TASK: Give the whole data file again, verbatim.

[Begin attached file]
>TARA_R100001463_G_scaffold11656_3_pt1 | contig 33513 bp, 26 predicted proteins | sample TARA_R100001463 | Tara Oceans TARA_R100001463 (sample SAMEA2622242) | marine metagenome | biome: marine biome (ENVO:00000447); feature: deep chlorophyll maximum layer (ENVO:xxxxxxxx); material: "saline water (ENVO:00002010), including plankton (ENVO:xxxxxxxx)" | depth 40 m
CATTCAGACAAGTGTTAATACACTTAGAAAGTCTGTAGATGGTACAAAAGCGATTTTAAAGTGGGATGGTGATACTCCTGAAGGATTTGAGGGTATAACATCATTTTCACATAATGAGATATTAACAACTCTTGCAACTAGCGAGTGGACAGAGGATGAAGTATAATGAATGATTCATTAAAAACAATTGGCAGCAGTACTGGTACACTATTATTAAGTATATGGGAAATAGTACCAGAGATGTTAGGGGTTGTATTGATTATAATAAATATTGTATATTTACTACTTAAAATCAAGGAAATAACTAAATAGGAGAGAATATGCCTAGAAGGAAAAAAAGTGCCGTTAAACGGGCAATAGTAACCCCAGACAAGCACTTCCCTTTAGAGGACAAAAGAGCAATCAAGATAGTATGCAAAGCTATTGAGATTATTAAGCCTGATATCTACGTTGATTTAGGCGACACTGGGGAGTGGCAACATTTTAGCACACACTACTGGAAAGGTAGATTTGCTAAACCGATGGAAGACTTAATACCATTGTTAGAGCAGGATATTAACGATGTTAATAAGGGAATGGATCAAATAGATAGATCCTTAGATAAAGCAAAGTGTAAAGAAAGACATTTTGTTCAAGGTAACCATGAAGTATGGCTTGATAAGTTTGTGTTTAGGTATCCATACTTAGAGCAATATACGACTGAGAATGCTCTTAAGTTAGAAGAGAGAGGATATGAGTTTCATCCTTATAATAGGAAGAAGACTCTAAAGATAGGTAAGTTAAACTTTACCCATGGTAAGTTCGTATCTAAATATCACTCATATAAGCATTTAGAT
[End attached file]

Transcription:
>TARA_R100001463_G_scaffold11656_3_pt1 | contig 33513 bp, 26 predicted proteins | sample TARA_R100001463 | Tara Oceans TARA_R100001463 (sample SAMEA2622242) | marine metagenome | biome: marine biome (ENVO:00000447); feature: deep chlorophyll maximum layer (ENVO:xxxxxxxx); material: "saline water (ENVO:00002010), including plankton (ENVO:xxxxxxxx)" | depth 40 m
CATTCAGACAAGTGTTAATACACTTAGAAAGTCTGTAGATGGTACAAAAGCGATTTTAAAGTGGGATGGTGATACTCCTGAAGGATTTGAGGGTATAACATCATTTTCACATAATGAGATATTAACAACTCTTGCAACTAGCGAGTGGACAGAGGATGAAGTATAATGAATGATTCATTAAAAACAATTGGCAGCAGTACTGGTACACTATTATTAAGTATATGGGAAATAGTACCAGAGATGTTAGGGGTTGTATTGATTATAATAAATATTGTATATTTACTACTTAAAATCAAGGAAATAACTAAATAGGAGAGAATATGCCTAGAAGGAAAAAAAGTGCCGTTAAACGGGCAATAGTAACCCCAGACAAGCACTTCCCTTTAGAGGACAAAAGAGCAATCAAGATAGTATGCAAAGCTATTGAGATTATTAAGCCTGATATCTACGTTGATTTAGGCGACACTGGGGAGTGGCAACATTTTAGCACACACTACTGGAAAGGTAGATTTGCTAAACCGATGGAAGACTTAATACCATTGTTAGAGCAGGATATTAACGATGTTAATAAGGGAATGGATCAAATAGATAGATCCTTAGATAAAGCAAAGTGTAAAGAAAGACATTTTGTTCAAGGTAACCATGAAGTATGGCTTGATAAGTTTGTGTTTAGGTATCCATACTTAGAGCAATATACGACTGAGAATGCTCTTAAGTTAGAAGAGAGAGGATATGAGTTTCATCCTTATAATAGGAAGAAGACTCTAAAGATAGGTAAGTTAAACTTTACCCATGGTAAGTTCGTATCTAAATATCACTCATATAAGCATTTAGAT